Why We Need the Advanced Battle Management System
The character of war is changing; ABMS provides the tools for effective command and control into the future.
As each service branch looks to the future of joint command and control, we seem to be swimming in a sea of new terms and initiatives: CJADC2, JCC2, Project Convergence, Project Overmatch, and Advanced Battle Management System, or ABMS, to name a few. Consequently, like the parable of the blind man trying to describe the elephant while only touching one part, it can be easy to lose the context of the whole. In the end, as one delves into the unique capabilities, approaches, and attributes of each of the parts, the “elephant” is effective command and control for 21st century warfare
Command and control, or C2, is as old as warfare. It is the art of command and the science of control, combined for the explicit purpose of orchestrating the battle that gives us the greatest advantage over our adversary. From Alexander the Great to our current joint force commanders, the importance of effective C2 is undeniable, and is often the difference between victory and defeat. At its heart, C2 relies upon two main elements: timely, decision-quality information and effective communication. Without the first, the commander can’t effectively assess the situation and formulate appropriate operational approaches and tactics; and without the second, effective execution is certainly at risk. The requirements haven’t changed over time, but the tools to deliver on those requirements have evolved with the changing character of war.
From the Air Force’s perspective, the dawn of airpower ushered in, among many other things, a new perspective and set of tools to enhance C2. The ability to fly over the battlespace extended the range across which commanders could gain situational awareness from tens to hundreds of miles. Operations in this new domain also punctuated the requirement for speed, in both decision-making and action to exploit fleeting opportunities. The U.S. Air Force ethos was forged in this fire. During World War II, newly developed radar technology and an integrated intelligence and communications network helped the British “sense, make sense, and act” at a speed that enabled them to check the German air offensive and deter a ground invasion. This was a turning point early in the conflict.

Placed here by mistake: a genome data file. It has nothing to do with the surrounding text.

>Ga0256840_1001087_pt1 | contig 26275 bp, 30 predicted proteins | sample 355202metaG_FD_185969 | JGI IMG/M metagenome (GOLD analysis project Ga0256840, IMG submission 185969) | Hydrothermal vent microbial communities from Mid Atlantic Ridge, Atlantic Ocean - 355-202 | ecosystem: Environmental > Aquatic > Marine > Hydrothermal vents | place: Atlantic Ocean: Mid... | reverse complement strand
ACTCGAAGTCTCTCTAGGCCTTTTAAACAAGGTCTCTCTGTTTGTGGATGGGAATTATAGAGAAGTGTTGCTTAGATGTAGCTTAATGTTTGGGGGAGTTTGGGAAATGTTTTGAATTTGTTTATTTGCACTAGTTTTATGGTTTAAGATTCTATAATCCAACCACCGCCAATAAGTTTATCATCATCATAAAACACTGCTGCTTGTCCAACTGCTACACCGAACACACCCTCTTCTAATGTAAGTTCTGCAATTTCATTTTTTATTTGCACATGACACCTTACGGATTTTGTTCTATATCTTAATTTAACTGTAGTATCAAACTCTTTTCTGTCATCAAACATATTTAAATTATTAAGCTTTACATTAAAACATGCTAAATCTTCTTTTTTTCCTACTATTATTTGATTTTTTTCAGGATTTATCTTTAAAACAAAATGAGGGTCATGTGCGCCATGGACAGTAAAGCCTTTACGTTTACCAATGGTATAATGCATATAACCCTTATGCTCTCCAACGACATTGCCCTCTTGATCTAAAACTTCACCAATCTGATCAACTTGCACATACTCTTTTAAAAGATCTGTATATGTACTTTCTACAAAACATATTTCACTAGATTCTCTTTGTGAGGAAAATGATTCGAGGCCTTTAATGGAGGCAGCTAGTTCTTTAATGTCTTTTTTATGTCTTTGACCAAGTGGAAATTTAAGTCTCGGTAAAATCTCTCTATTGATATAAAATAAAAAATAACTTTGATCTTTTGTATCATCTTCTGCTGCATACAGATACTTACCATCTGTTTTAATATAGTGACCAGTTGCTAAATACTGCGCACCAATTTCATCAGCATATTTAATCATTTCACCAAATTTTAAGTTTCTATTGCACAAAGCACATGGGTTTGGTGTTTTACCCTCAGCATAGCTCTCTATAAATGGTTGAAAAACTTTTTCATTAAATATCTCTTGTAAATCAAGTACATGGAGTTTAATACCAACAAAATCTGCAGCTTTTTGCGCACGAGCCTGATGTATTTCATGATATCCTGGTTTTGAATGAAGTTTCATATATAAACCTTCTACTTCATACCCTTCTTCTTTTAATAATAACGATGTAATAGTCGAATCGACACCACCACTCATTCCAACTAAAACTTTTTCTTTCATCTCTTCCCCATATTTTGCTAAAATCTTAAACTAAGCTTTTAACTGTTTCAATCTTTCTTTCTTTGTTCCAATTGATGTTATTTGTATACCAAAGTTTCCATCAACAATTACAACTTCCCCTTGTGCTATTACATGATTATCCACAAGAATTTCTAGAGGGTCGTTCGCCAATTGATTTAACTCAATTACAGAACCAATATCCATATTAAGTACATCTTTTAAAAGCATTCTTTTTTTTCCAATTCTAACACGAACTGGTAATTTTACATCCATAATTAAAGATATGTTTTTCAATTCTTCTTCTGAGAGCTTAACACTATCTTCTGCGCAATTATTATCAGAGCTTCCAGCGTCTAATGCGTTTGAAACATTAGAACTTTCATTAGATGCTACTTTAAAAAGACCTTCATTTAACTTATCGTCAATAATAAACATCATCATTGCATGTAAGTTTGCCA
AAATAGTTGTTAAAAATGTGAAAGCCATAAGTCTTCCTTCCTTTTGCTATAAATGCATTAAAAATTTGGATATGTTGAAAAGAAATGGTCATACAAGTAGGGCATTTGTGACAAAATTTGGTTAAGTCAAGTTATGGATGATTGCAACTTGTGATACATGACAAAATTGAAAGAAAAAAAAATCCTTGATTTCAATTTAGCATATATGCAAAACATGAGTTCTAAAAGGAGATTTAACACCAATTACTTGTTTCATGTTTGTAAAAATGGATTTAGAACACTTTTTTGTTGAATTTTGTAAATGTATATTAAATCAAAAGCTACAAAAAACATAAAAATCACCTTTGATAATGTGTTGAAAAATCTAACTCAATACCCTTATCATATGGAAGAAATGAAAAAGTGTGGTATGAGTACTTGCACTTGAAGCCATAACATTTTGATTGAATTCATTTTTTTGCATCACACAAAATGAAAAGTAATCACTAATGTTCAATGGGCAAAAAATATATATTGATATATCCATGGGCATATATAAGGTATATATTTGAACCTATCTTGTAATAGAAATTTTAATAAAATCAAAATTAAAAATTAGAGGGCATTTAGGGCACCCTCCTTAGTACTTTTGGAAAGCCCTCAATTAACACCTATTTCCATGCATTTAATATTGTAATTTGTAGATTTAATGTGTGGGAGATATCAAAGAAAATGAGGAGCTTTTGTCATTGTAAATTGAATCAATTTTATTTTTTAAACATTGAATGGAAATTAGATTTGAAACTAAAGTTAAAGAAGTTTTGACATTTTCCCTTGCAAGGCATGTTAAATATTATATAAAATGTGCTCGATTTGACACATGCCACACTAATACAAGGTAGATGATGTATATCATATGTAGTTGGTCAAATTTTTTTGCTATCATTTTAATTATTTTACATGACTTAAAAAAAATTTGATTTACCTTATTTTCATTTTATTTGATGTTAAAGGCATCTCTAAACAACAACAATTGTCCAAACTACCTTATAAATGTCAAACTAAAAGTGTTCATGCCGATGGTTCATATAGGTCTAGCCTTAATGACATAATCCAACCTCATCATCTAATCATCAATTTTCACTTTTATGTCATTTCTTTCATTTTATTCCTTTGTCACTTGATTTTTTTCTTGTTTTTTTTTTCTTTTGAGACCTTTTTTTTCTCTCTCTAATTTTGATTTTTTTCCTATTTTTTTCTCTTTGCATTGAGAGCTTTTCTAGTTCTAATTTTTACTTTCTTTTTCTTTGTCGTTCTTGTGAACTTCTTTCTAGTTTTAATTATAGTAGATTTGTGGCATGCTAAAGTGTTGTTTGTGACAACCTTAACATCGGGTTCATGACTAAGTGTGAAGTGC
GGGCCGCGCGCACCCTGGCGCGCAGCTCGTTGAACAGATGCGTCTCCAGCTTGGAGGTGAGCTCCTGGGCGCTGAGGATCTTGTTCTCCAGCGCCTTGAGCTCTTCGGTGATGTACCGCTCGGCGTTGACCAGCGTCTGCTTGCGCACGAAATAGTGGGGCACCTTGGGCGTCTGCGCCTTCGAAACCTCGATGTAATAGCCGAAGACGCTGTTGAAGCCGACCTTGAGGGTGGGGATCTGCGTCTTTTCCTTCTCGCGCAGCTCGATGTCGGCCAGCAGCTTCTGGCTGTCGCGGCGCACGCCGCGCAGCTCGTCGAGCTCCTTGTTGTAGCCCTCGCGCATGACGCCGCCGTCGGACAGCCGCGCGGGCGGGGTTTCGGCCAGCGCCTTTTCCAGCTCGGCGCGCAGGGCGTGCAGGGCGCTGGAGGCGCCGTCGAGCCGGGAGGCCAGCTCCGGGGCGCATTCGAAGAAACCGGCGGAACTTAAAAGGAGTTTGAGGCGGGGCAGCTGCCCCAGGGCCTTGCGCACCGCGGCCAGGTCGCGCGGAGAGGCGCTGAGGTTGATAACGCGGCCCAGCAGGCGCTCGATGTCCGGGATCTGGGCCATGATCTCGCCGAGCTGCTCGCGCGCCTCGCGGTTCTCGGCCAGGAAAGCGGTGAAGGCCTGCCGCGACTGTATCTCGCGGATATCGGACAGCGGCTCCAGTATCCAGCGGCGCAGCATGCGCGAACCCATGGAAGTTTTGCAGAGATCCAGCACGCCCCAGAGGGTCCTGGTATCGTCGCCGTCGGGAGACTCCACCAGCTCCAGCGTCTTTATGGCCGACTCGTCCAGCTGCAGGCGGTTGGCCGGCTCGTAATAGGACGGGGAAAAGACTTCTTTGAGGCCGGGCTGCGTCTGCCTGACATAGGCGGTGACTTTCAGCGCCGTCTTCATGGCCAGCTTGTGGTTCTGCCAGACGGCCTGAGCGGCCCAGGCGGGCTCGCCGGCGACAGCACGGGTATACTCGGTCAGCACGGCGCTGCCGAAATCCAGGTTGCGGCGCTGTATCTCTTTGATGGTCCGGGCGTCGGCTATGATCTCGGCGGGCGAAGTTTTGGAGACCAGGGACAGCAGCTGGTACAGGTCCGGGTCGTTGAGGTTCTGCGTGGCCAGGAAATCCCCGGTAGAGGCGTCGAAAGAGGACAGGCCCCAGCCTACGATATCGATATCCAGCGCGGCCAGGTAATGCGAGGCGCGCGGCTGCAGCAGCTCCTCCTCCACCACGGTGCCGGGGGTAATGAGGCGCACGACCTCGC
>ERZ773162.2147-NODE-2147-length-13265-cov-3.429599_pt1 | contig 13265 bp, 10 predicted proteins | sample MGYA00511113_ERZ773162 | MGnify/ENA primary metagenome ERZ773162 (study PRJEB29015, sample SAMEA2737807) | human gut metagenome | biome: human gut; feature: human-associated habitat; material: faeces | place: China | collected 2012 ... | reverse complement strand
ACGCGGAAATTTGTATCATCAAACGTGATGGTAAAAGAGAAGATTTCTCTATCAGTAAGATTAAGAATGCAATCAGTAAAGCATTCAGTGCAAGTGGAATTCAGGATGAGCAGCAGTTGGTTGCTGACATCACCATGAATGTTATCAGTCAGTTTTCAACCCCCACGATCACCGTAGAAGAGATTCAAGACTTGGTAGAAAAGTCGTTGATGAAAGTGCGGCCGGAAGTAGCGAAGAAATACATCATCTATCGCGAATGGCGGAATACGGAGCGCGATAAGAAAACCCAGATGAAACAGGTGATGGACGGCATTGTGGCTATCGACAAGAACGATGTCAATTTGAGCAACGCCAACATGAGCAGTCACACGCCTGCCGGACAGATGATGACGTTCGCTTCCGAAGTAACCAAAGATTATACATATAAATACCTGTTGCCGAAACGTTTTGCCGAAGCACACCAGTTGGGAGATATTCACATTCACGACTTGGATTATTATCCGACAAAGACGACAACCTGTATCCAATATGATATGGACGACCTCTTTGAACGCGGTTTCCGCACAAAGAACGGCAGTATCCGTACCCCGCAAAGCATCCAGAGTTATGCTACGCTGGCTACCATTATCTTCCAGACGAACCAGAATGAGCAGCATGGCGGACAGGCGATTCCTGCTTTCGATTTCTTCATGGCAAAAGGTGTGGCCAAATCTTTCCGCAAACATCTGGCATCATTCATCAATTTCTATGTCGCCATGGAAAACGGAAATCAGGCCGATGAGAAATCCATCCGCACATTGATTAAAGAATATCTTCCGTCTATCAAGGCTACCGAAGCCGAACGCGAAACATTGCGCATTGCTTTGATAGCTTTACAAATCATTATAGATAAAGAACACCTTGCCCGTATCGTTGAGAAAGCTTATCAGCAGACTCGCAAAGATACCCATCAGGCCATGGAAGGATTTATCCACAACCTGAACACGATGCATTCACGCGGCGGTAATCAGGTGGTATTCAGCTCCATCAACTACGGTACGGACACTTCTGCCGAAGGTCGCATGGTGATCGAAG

Through the latter half of the 20th century, C2 became even more complex as combined arms required greater deconfliction and eventually integration. As the range and speed of our capabilities increased, so too did our reliance on an increasingly complex command-and-control system that could operate at a faster pace with a theater-wide perspective. Joint doctrine instantiated this recognition through new constructs such as the airspace control authority and area air defense commander. The Air Force responded with new tools and constructs to address these realities, among them capabilities like Airborne Warning And Control System, or AWACS; Joint Surveillance Target Attack Radar System, or JSTARS; and Air Operations Centers, or AOCs.
The AOCs have evolved to adapt to the need for more rapid and effective joint integration, and provide a solid foundation for joint C2 constructs going forward. Walk into most any AOC and you will see representation from all of the services, as well as our allies and partners. Continuous adaptation and modernization of C2 on behalf of the joint force has always been a core principle as we modernize air and space power.
In the past few decades, the complexity of C2 has increased yet again with joint forces interacting across new cyber and space domains, near-simultaneously. The increased reach of potential adversaries requires a true trans-regional and global perspective to C2. Warfare is becoming much faster, as are the decisions required in competition and crisis. We must once again adapt our tools for effective C2 to confront this reality, and this is the focus of the Air Forces’ Advanced Battle Management System — a way for humans and algorithms to manage mass quantities of data securely from multiple sources through multiple domains that is ingested, fused, processed, and presented in a manner useful to commanders.
But what exactly is ABMS? Is it software? Hardware? Infrastructure? Policy? The answer is yes to all. There is obviously a significant software and digital backbone to enable the integration, fusion, algorithm development, and protection of the massive data we must feed our commanders. There will be hardware requirements to enable our current platforms and systems to send, receive, and process the data required, and enable the theater-wide and global distribution of that data. To do this, we must adapt our infrastructure to enhance the speed, agility, and resilience of the entire ABMS. We also will need policy and process changes, both within and between the services. This will be necessary to support and optimize the performance of the algorithms and ensure that all the data required to every service is available so that they may be able to best feed the joint force commander with decision-quality information and hold an advantage over our adversaries.
The Air Force approach to ABMS is to connect and integrate all U.S. Air Force and U.S. Space Force capabilities while simultaneously ensuring we can connect to other service branches as a joint force. Stove-piped, single-service solutions that don’t integrate for joint force commanders are of little use in future joint warfare. Fast, agile, and resilient joint C2 is a future war-fighting imperative, and ABMS will answer that call.
Gen. David Allvin is the U.S. Air Force vice chief of staff.